When playing chess, a good player will always have a short-term plan. Spend two or three moves trapping that knight. Pressure the opponent's rook to force a retreat. Explore that opportunity for a checkmate. Of course, the plan may have to be revised as your opponent reacts. But the important thing is to always have a plan in mind to try. It's okay if your plan is merely a vague direction rather than a step-by-step roadmap. Even stalling until your opponent gets impatient is sometimes an acceptable plan. But just don't move pieces around randomly hoping to stumble across something great. That's a surefire recipe for disaster.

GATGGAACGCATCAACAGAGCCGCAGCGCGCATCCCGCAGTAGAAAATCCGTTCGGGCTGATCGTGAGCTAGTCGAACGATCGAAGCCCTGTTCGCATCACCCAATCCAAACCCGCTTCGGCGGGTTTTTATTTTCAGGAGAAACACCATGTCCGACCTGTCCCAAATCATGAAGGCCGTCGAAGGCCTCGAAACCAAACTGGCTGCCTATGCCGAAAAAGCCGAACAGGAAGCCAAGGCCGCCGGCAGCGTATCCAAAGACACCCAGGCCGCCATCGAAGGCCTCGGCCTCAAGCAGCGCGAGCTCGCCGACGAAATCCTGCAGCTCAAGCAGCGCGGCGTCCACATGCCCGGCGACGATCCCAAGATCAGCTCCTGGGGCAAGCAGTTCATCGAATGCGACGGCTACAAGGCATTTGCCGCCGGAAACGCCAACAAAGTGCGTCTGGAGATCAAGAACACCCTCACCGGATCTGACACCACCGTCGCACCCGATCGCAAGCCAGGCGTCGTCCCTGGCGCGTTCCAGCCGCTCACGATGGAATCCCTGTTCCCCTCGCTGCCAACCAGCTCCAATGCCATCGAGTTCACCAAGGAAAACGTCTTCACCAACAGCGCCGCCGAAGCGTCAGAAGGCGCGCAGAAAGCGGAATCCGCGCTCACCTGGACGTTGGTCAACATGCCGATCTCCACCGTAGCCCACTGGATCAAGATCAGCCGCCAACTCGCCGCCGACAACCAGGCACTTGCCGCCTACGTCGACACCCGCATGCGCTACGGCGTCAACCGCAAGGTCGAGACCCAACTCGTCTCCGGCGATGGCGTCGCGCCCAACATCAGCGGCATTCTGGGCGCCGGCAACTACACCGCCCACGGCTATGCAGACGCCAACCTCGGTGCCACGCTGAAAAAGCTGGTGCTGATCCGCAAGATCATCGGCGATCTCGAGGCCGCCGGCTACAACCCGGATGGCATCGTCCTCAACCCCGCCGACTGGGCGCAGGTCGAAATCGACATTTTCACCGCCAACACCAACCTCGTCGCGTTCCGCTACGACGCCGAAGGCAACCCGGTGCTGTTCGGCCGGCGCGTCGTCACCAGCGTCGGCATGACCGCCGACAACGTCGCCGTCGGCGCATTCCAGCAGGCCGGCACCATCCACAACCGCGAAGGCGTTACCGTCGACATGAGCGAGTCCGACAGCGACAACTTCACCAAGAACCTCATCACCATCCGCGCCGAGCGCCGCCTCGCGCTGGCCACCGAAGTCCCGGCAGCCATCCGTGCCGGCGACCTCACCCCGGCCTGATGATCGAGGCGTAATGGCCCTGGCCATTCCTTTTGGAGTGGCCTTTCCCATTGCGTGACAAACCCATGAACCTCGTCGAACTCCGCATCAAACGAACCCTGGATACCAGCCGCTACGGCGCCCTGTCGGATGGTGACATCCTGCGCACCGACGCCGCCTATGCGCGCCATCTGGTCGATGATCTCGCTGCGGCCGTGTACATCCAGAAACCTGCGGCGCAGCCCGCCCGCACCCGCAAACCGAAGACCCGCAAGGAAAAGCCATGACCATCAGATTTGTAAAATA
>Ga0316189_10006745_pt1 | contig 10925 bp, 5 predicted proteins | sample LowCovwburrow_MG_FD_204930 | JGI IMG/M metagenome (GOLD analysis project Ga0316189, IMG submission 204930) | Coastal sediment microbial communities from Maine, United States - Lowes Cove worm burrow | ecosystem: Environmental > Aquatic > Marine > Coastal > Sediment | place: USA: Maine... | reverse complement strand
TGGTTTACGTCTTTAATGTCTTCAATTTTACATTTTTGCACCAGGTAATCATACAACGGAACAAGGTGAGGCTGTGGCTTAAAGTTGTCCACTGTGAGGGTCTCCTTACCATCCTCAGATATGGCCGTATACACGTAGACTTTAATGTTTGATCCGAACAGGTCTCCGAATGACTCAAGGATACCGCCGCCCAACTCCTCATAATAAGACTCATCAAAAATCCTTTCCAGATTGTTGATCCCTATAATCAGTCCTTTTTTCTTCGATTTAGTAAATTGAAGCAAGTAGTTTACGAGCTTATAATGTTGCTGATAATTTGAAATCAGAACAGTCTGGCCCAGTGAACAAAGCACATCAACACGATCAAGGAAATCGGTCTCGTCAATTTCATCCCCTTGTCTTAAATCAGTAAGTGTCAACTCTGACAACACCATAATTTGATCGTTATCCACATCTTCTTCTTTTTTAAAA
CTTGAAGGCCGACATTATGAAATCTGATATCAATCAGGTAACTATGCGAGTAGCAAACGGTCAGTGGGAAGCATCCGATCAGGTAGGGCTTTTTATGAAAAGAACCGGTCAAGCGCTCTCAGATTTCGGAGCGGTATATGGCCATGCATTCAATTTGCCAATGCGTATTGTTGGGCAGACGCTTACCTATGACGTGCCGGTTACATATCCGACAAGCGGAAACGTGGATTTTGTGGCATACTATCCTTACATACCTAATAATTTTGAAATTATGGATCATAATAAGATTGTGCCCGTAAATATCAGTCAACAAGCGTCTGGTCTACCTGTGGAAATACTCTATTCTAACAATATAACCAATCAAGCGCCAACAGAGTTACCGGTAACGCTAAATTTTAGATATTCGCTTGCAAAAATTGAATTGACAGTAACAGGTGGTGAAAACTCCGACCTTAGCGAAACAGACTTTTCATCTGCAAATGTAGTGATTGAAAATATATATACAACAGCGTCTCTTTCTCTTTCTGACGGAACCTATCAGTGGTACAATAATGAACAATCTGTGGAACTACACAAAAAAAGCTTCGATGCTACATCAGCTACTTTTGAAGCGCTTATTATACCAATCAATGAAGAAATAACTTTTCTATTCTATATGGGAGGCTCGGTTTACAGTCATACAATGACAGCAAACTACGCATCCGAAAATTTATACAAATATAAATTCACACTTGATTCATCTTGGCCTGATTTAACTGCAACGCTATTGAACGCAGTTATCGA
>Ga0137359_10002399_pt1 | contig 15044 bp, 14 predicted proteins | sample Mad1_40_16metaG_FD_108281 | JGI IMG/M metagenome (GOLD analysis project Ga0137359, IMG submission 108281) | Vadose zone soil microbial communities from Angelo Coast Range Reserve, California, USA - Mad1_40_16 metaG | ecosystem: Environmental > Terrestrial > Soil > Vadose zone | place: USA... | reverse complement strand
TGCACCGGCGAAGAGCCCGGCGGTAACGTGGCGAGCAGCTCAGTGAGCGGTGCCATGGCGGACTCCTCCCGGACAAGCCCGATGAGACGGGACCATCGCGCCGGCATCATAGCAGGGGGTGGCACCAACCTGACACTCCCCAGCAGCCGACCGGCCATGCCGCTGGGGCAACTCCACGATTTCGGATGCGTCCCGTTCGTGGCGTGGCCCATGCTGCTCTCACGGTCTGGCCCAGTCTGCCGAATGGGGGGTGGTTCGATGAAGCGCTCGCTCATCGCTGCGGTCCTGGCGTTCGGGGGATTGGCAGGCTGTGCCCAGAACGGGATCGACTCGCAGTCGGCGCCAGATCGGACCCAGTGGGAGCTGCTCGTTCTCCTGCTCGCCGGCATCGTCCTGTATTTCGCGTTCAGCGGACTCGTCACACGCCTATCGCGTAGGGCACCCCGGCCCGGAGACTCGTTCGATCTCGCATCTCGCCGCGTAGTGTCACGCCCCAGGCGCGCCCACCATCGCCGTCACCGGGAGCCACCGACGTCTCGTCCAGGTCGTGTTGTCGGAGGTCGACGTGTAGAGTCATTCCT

Debugging is a bit friendlier than chess since no opponent is actively working against you. So the "move pieces around randomly hoping to stumble across something great" philosophy usually will work in debugging… eventually. But having a plan of attack when debugging will make the process faster and easier. The core of debugging involves keeping a logical mindset, so it's not difficult to use the scientific method when diagnosing bugs.
In this chapter, we'll discuss some techniques for creating debugging plans of attack. We'll look at some real-world bugs to see what plans worked for them, and we'll also examine methods for logically analyzing a system, even if you don't have the source code. But first, let's talk about something we'd like to avoid: brute-force debugging.